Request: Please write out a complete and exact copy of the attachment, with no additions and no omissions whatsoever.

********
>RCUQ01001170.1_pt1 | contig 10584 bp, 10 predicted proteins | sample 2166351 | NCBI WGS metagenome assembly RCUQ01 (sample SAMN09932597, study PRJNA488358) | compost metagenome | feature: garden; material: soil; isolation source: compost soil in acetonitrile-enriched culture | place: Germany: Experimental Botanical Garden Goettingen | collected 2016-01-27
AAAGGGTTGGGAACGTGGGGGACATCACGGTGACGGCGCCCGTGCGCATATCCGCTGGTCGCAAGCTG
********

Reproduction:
>RCUQ01001170.1_pt1 | contig 10584 bp, 10 predicted proteins | sample 2166351 | NCBI WGS metagenome assembly RCUQ01 (sample SAMN09932597, study PRJNA488358) | compost metagenome | feature: garden; material: soil; isolation source: compost soil in acetonitrile-enriched culture | place: Germany: Experimental Botanical Garden Goettingen | collected 2016-01-27
AAAGGGTTGGGAACGTGGGGGACATCACGGTGACGGCGCCCGTGCGCATATCCGCTGGTCGCAAGCTG